Beyond this, it was discovered that the compliance and surveillance teams of many market users and operators simply do not know the full extent of web-based platform use. Without a detailed understanding of activity levels, they are unable to allocate sufficient resources to surveillance and reporting functions, meaning that they cannot effectively monitor and mitigate market abuse risks.

Unjustifiable Failings

Despite the prevalence of these issues across all FCA regulated markets, it appears that many firms have adopted a questionable stance over their compliance obligations. The Regulator observed that a significant number of firms justify their failure to adhere to market abuse monitoring and reporting rules by referencing other firms in a similar position.

In response to these claims, the FCA reiterated that the failings of peers are not an acceptable justification for firms to neglect their own responsibilities. Firms that do not take their compliance obligations seriously face the very real risk of enforcement action and sanctions.

How to Stay Compliant

With all this pessimism surrounding the state of market surveillance, it important to focus practically on what your firm can do to ensure compliance. The following three points should be a priority for your firm:

  1. Ensure all levels of data are captured to make sure your firm has full oversight of trading activity. This is particularly important with regards to Order Data.
  2. Ensure that your existing surveillance procedures are up to date and compliant with the latest regulations to avoid further sanctions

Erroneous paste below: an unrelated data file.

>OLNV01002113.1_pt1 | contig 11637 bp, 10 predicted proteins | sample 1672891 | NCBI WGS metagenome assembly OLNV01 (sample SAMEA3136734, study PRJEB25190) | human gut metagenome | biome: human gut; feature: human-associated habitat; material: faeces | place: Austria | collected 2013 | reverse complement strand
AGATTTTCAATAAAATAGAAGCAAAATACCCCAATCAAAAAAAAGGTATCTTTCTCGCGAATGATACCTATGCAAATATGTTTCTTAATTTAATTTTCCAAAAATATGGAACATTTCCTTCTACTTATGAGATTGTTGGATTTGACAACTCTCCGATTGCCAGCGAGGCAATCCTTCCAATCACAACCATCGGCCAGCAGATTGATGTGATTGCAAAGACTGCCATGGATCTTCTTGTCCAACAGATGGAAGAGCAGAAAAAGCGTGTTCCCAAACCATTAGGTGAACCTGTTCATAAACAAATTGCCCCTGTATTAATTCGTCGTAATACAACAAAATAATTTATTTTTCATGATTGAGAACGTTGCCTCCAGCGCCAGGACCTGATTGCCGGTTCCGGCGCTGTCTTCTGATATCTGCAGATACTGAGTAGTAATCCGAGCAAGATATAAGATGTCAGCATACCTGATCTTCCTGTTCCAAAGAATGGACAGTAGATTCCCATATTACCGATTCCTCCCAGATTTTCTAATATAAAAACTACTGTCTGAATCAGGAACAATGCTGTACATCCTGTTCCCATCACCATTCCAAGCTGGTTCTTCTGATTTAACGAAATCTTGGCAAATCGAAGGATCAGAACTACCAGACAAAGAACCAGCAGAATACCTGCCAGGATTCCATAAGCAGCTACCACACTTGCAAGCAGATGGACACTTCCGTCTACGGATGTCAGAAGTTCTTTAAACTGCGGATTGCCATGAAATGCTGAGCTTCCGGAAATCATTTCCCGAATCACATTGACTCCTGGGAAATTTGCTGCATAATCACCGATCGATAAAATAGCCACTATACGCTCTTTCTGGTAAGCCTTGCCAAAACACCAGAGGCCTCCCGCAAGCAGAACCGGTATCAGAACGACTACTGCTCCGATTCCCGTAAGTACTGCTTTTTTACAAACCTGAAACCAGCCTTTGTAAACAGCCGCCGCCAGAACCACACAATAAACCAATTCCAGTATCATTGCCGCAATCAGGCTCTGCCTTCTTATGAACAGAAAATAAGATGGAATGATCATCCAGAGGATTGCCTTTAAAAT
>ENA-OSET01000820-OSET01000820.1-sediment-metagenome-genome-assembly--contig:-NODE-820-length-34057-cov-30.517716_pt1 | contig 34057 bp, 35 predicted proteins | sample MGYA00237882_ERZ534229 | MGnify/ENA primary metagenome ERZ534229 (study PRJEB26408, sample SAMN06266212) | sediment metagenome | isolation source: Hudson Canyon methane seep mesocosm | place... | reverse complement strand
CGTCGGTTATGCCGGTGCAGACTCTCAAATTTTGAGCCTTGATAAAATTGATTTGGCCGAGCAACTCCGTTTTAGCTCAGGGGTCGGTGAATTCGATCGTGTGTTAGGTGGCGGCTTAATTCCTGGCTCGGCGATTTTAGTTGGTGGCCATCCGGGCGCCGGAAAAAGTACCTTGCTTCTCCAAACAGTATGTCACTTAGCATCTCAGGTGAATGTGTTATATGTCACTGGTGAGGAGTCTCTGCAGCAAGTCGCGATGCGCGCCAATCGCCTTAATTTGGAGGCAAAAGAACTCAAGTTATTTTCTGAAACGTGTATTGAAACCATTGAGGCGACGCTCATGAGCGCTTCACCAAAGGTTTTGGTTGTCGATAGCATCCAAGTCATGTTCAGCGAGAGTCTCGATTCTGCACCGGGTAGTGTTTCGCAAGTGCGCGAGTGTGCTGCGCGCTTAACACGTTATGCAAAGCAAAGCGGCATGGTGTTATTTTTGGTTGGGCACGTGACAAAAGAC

3. Enact appropriate governance and due diligence when onboarding new platforms to ensure all necessary data is captured to meet regulatory obligations

As firms increasingly turn to digital trading solutions and web-based platforms, many are failing to adequately adjust their approach to monitoring and reporting. In some cases, compliance teams lack awareness of digital trading activity by their firm whilst others struggle to obtain the data needed to facilitate effective monitoring.

While surveillance challenges are clearly prevalent in the UK trading environment, the FCA did recognise that some firms have deployed tactical solutions to help them comply with their obligations. As they continue to assess the suspicious transaction and order reporting (STOR) capabilities of market participants at all levels, it is becoming increasingly important for firms to ease their compliance burden with solutions like eflow’s TZ regulatory compliance and TZTR regulatory reporting platforms.

For more information on how eflow can help you fulfil your regulatory reporting needs, book a demo or contact eflow today.

*This article is provided for informational purposes only and should not be relied upon as legal or financial advice. Its contents are current at the date of publication and do not necessarily reflect the present state of the law.